My effort on the “Welcome to Moreytown” game proceeds apace. I am currently finishing up chapter seven of twelve, and hope to have eight completed by the end of the month. Entirely coincidentally, a member of my writing workshop had her game critiqued, which prompted a discussion with yet another member of the group who teaches game design… (As an aside; is it me, or is there much more overlap between the gaming and SF communities nowadays than there was five or ten years ago?)
Anyway, that discussion brought home what a different mode of writing this actually is, and not just because of the amount of coding that is involved. It’s almost the inverse of script-writing. With a script, as a writer, you must leave stuff out. A lot of stuff. As a novelist, it can feel like most of the stuff. Most of the visuals, costuming, stage business, all relies on other people. That’s why scripts are so lean vs. prose, a feature film script can run about 100 pages, and if there’s more than a couple hundred words a page it’s probably too dense.
With this type of gaming script, you end up writing a lot more than you would with comparable prose. Code aside, it’s possible for a player to go through the entire thing and only read about half of what you’ve written. Also, given the permutations, it will be a very rare pair of players who end up reading the exact same portions of it.
Also, what a computer can do, opposed to the old choose-your-own-adventure games, is allow choices that change narrative elements other than the story’s plot progression. An obvious example, if you play one of Choice of Games’ free sample games, is the swapping of gender. In the “Choice of Broadsides” game, your gender selection affects the entire navy. But there are other interesting things you can do. An example from the WiP “Welcome to Moreytown,” is the choice of PC species comes with choosing a primary sense (vision, hearing, smell) that doesn’t do a lot to affect the story, but changes the descriptions of various scenes throughout the game. Another example, the PC meets an NPC and the player chooses how they see that NPC: irritating, ridiculous, creepy or interesting. the encounter proceeds roughly the same way for each choice, but the descriptions provided to the PC differ according to that first impression, and it colors every time that NPC is refrenced or encountered through the game.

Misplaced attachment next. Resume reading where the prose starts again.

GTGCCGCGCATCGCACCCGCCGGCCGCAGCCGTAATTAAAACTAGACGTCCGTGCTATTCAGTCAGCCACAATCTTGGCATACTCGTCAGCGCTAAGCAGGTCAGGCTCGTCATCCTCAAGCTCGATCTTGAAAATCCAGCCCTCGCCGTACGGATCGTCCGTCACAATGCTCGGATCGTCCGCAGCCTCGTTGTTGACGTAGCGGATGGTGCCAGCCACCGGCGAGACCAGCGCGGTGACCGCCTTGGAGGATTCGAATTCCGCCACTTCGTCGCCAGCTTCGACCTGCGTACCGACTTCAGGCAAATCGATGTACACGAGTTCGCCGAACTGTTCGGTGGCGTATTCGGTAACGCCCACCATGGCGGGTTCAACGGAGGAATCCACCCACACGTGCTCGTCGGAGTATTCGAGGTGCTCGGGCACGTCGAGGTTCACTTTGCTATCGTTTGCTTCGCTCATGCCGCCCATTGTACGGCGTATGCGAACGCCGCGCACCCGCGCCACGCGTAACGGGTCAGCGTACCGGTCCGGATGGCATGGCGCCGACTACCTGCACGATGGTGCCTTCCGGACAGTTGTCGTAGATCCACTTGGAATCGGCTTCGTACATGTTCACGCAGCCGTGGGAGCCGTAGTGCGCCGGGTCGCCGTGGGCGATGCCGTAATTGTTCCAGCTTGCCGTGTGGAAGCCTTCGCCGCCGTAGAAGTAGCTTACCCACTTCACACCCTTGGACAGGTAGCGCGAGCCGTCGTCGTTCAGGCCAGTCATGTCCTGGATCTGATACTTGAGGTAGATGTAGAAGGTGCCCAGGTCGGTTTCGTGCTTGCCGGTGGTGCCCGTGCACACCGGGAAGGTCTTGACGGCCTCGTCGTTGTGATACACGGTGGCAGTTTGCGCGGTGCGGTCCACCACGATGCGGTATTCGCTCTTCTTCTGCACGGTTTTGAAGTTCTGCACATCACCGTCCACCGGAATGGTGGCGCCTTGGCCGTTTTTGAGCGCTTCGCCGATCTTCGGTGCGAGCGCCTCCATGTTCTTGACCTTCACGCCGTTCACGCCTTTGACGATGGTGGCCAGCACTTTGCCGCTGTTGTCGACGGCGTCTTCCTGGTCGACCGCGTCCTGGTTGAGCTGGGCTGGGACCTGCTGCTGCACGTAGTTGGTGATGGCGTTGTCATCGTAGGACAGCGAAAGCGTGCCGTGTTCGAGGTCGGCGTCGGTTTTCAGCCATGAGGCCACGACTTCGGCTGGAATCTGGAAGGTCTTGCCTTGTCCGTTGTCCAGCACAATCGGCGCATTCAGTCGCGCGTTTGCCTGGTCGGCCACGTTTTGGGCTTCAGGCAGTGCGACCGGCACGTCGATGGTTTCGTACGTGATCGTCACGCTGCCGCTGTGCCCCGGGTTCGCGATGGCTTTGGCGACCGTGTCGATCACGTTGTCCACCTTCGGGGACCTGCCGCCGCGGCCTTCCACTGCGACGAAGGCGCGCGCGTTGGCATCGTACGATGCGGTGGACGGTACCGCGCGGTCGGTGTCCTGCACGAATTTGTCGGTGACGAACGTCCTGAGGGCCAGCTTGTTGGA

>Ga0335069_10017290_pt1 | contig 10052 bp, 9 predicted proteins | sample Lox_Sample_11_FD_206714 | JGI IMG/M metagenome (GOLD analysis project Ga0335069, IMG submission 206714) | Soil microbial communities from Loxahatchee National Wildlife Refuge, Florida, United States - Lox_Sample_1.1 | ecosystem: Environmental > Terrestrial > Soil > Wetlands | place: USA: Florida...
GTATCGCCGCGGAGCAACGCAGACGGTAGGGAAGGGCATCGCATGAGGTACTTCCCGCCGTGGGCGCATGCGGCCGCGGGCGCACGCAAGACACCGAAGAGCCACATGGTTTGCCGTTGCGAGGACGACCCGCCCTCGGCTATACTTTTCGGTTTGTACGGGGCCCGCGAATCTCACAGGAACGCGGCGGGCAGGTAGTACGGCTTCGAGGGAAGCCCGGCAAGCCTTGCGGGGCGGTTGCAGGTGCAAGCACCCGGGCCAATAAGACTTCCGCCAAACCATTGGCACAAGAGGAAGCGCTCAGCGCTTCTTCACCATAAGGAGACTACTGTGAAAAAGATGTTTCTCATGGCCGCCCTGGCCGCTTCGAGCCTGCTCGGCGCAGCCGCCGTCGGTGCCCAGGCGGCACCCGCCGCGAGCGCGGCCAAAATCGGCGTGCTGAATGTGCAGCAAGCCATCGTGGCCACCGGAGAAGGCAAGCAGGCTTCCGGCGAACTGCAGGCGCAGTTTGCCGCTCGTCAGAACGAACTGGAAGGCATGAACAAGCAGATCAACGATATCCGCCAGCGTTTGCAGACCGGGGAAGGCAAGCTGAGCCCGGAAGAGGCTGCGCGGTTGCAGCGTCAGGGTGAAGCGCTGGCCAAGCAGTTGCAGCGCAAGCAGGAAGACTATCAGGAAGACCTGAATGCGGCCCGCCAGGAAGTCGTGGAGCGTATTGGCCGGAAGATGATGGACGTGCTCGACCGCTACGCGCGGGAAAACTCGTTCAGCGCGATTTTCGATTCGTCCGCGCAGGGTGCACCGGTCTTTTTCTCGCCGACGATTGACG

Needless to say, a much different experience.
If you’re unfamiliar with CoG’s work, think of it as a (much more) sophisticated digital version of the “choose your own adventure” titles from the 1980s.
My current progress on the project: I just crossed the halfway mark on the draft of the game. If we count by chapters, I’ve finished six of twelve so far. If we go by “word” count, it’s probably short of halfway because I suspect the code part of the writing will become more complex as I close in on the climax.
That “word” count is a good way to give you some idea of the difference between this kind of project and straight prose. In a typical novel, my chapters typically run an average of 2,500 words or so. The chapters in the game probably cover the same range of plot development as my prose, and display to the reader/player a similar amount of narrative.
However, when we include the code along with the narrative the reader/player doesn’t see (for instance, because they went out the door rather than the window) each game chapter runs from 5,000 to 10,000 “words,” that’s 2x to 4x the amount of writing for a comparable prose chapter.
Some non-spoilery details about the game so far: You will be playing a non-human— fox, tiger, rat, capybara, etc. The setting is a non-human ghetto, the eponymous Moreytown, in a unspecified US metropolitan area. It will have street gangs, drugs, and explosions. It will have fights, cults, and, potentially, interspecies romance.
I will keep everyone posted as this works its way through the development pipeline.